*Feeling the Elephant: T.S. Eliot's Bolovian Epic*

By Loretta Johnson

*Journal of Modern Literature*

Vol. 37, No. 4, (Summer 2014), pp. 109-129

This essay assembles the “Bolovian Epic” from the Columbo and Bolo verses
and nonsense letters that T.S. Eliot wrote over a period of eighteen years
(1910–1928). Such an aggregation is made possible by the publication of
excised poems from the “Waste Land” Notebook and Volumes I–IV of The
Letters of T.S. Eliot. Rather than seeing individual parts of the epic as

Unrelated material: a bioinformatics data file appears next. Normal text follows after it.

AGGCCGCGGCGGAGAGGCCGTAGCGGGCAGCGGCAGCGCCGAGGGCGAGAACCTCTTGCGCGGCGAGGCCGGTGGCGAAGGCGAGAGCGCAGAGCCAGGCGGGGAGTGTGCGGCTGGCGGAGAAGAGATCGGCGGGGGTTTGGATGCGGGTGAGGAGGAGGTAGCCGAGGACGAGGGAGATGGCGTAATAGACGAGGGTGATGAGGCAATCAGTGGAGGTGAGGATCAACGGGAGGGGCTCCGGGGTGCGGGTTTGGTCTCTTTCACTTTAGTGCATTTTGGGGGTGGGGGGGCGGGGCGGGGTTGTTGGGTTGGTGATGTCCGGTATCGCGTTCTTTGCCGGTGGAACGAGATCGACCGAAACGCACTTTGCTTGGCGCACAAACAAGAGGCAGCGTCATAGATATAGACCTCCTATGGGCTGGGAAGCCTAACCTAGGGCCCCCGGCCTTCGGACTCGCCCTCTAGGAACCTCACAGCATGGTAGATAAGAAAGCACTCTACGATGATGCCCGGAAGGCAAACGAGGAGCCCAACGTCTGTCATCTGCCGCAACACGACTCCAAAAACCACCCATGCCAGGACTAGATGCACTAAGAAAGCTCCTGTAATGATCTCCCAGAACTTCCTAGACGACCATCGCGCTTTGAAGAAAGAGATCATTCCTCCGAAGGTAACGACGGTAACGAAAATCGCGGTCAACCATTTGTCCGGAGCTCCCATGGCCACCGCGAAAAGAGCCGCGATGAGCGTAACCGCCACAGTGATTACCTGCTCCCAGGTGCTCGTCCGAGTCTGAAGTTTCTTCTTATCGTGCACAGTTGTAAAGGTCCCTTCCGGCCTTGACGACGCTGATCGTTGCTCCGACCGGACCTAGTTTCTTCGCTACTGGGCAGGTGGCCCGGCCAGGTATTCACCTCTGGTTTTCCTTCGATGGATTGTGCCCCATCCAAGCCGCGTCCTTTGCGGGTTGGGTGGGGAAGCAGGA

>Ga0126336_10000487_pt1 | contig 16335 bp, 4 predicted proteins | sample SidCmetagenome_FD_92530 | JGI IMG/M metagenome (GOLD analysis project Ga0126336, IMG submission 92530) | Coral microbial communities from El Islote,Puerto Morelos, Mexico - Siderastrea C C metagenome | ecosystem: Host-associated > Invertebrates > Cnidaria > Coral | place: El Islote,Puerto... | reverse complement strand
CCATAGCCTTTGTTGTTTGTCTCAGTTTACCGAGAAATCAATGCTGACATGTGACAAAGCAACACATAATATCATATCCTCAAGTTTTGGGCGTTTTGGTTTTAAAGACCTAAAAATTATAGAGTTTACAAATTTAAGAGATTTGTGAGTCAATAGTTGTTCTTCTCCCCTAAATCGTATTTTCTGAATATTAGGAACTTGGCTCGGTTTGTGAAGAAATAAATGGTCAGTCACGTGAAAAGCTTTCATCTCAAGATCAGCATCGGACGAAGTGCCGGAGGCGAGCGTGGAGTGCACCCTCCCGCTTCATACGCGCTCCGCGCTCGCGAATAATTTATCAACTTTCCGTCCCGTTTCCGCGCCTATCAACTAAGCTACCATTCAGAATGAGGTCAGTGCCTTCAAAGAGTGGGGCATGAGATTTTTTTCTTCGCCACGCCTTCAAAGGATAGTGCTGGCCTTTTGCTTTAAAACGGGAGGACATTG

simply obscene, I interpret the whole project and its contexts as grounded
in his appreciation for the primitive and a critical disdain for the
so-called civilized. Eliot invents a composite race of people, the
Bolovians, whose influence on modern times includes racy behavior,
religious affinities, and bowler hats. Understanding this bawdy, blue, or
nonsense material contributes to an increasing revision of previous
scholarship defaming Eliot's moral and cultural values.